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Net-pen aquaculture results in the introduction of excess fish food and fecal matter in coastal waters. These wastes may modify the benthic environment. Mathematical models are developed in this study to simulate tidal and wind-driven currents, waves, and the resulting dispersion of fish food and fecal matter in coastal Maine, a region where limited modelling studies have been performed. Cobscook Bay and Toothacher Bay in Maine are studied in detail through the use of mathematical models and field data. We find that a systematic, site-specific, step-by-step modeling strategy involving the use of numerical models to simulate the overall hydrodynamic environment in combination with a waste-particle transport model can be an extremely powerful method of determining a priori whether aquaculture operations will cause high rates of net-pen waste accumulation at a particular site.
Article
In this study, we employed a 3-D and two-way nested Regional Ocean Modeling System (ROMS) to address several important outstanding issues regarding tidal energy development in the Gulf of Maine. We investigated the impact of projected sea-level rise (SLR) on the energy resources of the region, and examined how tidal dynamics will be influenced by energy extraction and/or SLR. Further, we assessed whether the effect of SLR on the generation of tides in the ocean (hence at the boundary of the region) is significant in these assessments. We find that the impact of SLR exceeds the impact due to energy extraction in the Gulf of Maine - even when considering very large energy extraction, of order 3.0 GW, in the Minas Passage. Although results showed that energy extraction does not significantly increase the amplitude of the tides in the far-field, a drastic change in the Bay of Fundy (e.g. full blockage) can lead to considerably higher amplitudes of tides (around 35 cm, or 12%) in the western Gulf of Maine. As a result of 1 m SLR, the theoretical tidal energy resources in some areas, including the Bay of Fundy can increase noticeably while any significant change in extracted energy highly depends on the turbine technology.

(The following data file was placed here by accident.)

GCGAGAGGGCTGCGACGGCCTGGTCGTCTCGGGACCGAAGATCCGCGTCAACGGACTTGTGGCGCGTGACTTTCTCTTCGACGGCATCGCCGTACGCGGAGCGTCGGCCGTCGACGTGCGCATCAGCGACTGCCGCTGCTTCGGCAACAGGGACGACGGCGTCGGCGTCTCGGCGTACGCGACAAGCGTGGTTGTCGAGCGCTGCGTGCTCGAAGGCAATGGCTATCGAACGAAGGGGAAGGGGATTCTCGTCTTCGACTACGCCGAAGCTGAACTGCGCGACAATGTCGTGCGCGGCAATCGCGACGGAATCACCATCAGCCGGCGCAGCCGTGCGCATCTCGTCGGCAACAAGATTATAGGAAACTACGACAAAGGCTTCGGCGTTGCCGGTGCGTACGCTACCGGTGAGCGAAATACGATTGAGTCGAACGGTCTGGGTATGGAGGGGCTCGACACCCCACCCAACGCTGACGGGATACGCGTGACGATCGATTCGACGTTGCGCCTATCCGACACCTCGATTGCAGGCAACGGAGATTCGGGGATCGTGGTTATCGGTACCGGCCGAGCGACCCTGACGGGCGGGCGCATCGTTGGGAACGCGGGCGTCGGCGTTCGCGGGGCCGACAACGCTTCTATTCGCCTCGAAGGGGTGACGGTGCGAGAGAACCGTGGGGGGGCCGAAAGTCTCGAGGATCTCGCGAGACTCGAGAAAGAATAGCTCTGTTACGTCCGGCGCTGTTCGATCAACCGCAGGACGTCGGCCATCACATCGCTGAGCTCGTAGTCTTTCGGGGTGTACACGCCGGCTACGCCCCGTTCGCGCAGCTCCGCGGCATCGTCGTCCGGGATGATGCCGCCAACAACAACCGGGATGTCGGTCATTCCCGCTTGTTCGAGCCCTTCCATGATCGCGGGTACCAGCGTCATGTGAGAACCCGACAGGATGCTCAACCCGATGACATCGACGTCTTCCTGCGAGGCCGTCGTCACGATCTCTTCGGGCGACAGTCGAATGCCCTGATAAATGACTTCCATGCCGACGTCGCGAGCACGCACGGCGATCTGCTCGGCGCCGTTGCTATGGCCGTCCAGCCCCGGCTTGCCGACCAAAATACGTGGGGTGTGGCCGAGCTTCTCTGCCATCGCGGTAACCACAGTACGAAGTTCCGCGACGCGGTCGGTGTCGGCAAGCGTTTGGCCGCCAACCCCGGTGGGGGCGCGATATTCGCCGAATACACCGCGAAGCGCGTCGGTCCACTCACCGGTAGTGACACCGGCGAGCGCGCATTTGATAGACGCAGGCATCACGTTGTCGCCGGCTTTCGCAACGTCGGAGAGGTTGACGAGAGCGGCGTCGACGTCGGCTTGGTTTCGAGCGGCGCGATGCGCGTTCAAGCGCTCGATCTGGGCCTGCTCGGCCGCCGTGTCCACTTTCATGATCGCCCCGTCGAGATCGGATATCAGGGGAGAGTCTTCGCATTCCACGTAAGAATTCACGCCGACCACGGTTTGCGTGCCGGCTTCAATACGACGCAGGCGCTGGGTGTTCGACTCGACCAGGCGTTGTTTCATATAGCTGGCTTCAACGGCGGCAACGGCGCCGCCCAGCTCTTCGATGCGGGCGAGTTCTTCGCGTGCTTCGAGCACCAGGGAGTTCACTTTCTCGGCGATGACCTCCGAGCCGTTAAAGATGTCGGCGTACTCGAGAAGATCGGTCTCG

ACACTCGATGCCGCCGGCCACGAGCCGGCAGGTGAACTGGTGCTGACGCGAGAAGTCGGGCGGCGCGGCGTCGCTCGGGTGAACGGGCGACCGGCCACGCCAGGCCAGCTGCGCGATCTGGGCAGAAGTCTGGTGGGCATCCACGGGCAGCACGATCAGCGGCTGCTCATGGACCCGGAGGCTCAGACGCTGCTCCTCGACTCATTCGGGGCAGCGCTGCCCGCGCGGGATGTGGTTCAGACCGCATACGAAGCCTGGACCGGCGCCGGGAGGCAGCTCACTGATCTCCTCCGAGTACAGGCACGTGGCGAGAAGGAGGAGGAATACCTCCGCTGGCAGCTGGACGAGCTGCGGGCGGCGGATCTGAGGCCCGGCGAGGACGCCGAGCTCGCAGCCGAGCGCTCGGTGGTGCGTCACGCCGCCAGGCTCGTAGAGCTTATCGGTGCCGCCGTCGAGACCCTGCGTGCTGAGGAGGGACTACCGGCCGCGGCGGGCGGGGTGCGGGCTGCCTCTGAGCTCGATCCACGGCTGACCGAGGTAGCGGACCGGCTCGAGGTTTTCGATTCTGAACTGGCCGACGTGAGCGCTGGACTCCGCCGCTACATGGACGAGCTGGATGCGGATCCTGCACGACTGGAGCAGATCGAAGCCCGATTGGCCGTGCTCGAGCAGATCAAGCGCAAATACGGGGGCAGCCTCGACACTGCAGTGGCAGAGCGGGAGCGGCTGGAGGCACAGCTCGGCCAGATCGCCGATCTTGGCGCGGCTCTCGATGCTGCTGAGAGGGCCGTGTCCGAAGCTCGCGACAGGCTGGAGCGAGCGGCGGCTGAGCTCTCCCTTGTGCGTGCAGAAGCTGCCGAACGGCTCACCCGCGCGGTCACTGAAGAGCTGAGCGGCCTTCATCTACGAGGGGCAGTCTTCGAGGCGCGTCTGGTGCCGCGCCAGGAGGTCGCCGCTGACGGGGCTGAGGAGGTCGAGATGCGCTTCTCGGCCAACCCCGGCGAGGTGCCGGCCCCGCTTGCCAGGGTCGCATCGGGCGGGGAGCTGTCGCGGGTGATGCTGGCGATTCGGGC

Conference Paper
The Gulf of Maine is frequently struck by Nor’easter storms during winter season. The strong wind produced by storm generates large waves and high surge, which may result in coastal inundation in low-lying areas along the coast when the storm peak coincides with high tide. In this paper, the state-of-the-art fully-coupled circulation and spectral wave model ADCIRC-UnSWAN was applied to investigate waves and circulation in the Gulf of Maine. The waves and surge level was well reproduced at wave buoy and tide gauge. While waves at offshore of Saco Bay reaches over 7.0 m at storm peak, it decreases rapidly when propagating into the bay, mainly caused by bottom friction and wave breaking. A clockwise circulation is identified at the offshore of Saco River. With the presence of waves, the clockwise circulation is greatly enhanced and moved further offshore. The surface elevation is also increased by 0.2m along the coast due to wave set-up.
Article